Home Affairs announces visa changes in attempt to boost tourism

home affairs visa changesIn 2015, Home Affairs legislated that foreign children travelling to South Africa must do so with the consent of both parents.

On Tuesday, 25 September 2018, Minister of Home Affairs, Mr. Malusi Gigaba, announced the Department’s intention to relax these and other visa regulations in a bid to attract more visitors to South Africa.

Travelling with minors simplified for foreign visitors

The Department of Home Affairs plans on simplifying the travel requirements for minors crossing South Africa’s borders. The Department has committed to issuing an international travel advisory before the end of October this year.

As announced by Mr. Gigaba:

“The key changes will be that rather than requiring all foreign national travelling minors to carry documentation proving parental consent for the minor to travel, we will rather strongly recommend that travelers carry this documentation”.

Home Affairs wants to minimize disruption to legitimate travelers without compromising the safety of minors and the rights of parents.

To this end, immigration officials will only insist on documentation by exception, in cases considered to be high risk, rather than for all travelers. This is in line with practices by several other countries.

Rather than denying entry into South Africa where documentation is absent, travelers will be given the opportunity to prove parental consent.

When will these changes take effect? According to Mr. Gigaba, these regulation changes will be implemented in time for the festive season.

Please note: The regulations for South African minors won’t change. South African minors leaving the country must still have parental consent from both parents.

Visa waivers for more countries

South Africa already waives visas to a number of countries, but now Home Affairs is negotiating to add even more countries to the list:

  • Africa: Algeria, Egypt, Morocco, Sao Tome and Principe, Tunisia, Saharawi-Arab Democratic Republic, and Ghana.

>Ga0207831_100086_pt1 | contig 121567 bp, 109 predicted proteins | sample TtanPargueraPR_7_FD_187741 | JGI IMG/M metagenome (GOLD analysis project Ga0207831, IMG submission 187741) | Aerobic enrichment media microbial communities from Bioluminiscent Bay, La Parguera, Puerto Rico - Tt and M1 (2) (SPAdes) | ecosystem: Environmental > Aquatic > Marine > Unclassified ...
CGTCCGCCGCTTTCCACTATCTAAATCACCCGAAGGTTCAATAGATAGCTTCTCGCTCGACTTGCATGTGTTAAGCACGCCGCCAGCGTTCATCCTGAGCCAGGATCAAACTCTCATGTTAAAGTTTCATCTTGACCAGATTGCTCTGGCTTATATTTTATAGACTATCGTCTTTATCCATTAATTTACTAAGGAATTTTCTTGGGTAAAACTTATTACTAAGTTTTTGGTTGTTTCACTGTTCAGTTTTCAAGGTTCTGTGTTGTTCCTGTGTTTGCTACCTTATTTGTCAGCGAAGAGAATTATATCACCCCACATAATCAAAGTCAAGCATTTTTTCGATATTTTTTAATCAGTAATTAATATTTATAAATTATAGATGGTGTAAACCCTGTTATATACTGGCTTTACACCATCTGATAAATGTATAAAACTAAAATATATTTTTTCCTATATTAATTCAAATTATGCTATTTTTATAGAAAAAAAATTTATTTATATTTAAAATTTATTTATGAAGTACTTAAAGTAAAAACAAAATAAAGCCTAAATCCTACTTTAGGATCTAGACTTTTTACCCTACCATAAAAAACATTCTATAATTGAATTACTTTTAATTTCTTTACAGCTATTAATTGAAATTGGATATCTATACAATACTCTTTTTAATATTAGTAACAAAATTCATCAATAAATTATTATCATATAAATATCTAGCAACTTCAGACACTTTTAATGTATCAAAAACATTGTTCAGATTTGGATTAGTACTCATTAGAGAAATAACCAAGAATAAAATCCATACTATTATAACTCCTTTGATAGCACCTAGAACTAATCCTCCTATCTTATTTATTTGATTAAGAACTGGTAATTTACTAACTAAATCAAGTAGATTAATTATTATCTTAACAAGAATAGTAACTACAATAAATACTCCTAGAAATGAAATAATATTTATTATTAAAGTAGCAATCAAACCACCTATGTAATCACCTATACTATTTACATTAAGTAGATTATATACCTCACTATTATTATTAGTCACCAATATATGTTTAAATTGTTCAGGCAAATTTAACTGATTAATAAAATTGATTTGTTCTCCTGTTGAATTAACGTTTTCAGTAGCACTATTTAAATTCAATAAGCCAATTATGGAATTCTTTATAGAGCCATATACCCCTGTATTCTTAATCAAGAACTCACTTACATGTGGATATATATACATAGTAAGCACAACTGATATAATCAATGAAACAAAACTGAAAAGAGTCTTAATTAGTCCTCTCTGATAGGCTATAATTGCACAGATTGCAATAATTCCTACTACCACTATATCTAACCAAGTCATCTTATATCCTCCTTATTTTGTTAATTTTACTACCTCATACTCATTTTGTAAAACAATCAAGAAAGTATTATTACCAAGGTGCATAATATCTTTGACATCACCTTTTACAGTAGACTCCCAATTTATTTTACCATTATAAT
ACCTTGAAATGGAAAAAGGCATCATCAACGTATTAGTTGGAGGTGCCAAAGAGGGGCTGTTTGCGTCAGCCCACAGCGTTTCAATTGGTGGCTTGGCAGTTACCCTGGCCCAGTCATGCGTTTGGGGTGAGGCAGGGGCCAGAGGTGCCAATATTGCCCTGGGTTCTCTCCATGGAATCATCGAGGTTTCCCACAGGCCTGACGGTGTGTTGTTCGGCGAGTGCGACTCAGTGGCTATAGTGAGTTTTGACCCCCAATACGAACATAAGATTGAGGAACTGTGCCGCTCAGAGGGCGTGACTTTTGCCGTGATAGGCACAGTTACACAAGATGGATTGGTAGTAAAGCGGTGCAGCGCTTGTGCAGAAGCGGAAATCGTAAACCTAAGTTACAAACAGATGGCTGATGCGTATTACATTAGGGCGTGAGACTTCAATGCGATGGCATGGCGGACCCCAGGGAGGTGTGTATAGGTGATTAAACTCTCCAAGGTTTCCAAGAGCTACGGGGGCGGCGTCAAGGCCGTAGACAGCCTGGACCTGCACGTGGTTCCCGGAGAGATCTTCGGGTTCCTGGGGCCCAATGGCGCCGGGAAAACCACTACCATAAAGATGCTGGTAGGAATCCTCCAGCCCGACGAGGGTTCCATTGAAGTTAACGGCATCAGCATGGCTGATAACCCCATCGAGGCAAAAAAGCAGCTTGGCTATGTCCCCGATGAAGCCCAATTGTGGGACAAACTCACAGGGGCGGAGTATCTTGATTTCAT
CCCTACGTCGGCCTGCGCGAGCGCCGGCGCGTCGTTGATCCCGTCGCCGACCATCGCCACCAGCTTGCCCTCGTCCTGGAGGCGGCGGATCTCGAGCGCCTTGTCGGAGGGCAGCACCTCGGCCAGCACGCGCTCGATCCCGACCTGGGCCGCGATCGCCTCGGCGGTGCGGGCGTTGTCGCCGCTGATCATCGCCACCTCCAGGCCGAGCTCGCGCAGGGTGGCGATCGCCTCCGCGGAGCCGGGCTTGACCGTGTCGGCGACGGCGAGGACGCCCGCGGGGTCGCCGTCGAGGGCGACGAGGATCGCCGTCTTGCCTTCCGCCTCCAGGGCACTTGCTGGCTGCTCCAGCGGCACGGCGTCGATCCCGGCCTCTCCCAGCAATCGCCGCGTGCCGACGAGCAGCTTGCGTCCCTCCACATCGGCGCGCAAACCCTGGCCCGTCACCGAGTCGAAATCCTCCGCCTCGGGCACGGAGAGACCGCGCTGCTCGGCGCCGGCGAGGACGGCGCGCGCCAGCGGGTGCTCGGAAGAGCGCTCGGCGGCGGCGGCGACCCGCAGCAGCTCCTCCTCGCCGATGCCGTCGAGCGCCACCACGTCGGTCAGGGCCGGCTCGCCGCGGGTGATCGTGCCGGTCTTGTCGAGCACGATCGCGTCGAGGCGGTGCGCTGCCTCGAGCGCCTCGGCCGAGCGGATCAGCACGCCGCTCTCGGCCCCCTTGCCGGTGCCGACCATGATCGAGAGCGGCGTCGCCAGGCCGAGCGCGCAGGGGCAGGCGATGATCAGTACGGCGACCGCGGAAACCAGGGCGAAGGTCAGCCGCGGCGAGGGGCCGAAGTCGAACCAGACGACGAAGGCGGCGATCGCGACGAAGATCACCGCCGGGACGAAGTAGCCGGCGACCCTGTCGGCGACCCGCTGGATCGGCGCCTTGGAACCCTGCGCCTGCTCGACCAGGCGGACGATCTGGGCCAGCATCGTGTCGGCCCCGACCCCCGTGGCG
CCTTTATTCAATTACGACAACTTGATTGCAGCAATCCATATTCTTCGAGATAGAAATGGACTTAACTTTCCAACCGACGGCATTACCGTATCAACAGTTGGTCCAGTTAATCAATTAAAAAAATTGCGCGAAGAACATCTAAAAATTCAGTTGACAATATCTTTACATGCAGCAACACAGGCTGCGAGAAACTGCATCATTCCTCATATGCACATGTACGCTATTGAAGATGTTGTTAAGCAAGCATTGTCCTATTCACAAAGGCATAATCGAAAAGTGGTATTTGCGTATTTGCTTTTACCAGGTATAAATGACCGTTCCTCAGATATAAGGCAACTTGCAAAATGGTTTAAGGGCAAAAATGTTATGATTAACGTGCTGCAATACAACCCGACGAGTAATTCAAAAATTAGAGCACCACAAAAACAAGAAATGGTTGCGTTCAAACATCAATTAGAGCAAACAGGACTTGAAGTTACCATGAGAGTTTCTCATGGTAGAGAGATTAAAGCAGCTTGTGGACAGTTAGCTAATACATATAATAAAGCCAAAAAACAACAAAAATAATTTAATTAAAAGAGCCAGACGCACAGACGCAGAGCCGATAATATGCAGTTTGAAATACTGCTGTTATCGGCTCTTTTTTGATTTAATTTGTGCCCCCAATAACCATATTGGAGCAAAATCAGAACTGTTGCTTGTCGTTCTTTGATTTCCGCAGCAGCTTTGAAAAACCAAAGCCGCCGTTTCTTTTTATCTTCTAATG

• Middle East: Saudi Arabia, United Arab Emirates, Qatar, State of Palestine, Iran, Lebanon, Bahrain, Oman, and Kuwait.
  • Eastern Europe: Belarus and Georgia.
  • Caribbean: Cuba

Simplified travel for visitors from China and India

Further to the regulations already mentioned, Home Affairs is making it simpler for visitors from China and India to visit South Africa.

Visitors from these countries will be able to:

  • Have their biometrics taken on arrival.
  • Send visa applications via courier.
  • Get 5-year multiple entry visas.

Home Affairs has also decided to issue a 10-year multiple entry visa, which will be issued within 5 days of application, to business people and prospective investors from China and India. The Department hope this will attract more investment into South Africa.

As with ordinary visitors, business visitors won’t have to apply in person and will be able use courier services instead.

When will these changes come into effect? Home Affairs is still negotiating the visa waivers. However, the changes for India and China should be in place in October this year.

Long-term multiple entry visas for frequent travelers

In order to further ease movement of travelers, for tourism, business meetings and academic exchange, Home Affairs has implemented long-term multiple entry visas for frequent travelers:

  • Three-year multiple entry visa: For frequent trusted travelers to South Africa.
  • Ten-year multiple entry visa: For business people and academics from Africa.

What’s the reason for these regulation changes?

Home Affairs received a lot of criticism when the regulations for minors were changed in 2015. Their biggest critics came from the tourism industry, who said that the new laws will negatively affect tourism.

An Inter-Ministerial Committee on Immigration Regulations addressed the concerns and made recommendations to government.

The amendments announced on Tuesday are in line with these recommendations.

Mr. Gigaba said that Home Affairs “is committed to managing immigration in a way which advances our national development, security as well as our international obligations.”

He elaborated on this by saying “We play a critical economic role in admitting over 10 million international visitors to South Africa annually…and are committed to playing an active part in efforts to continue to increase these numbers of regular visitors to our country.”

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To read Mr. Gigaba’s full statement, go here.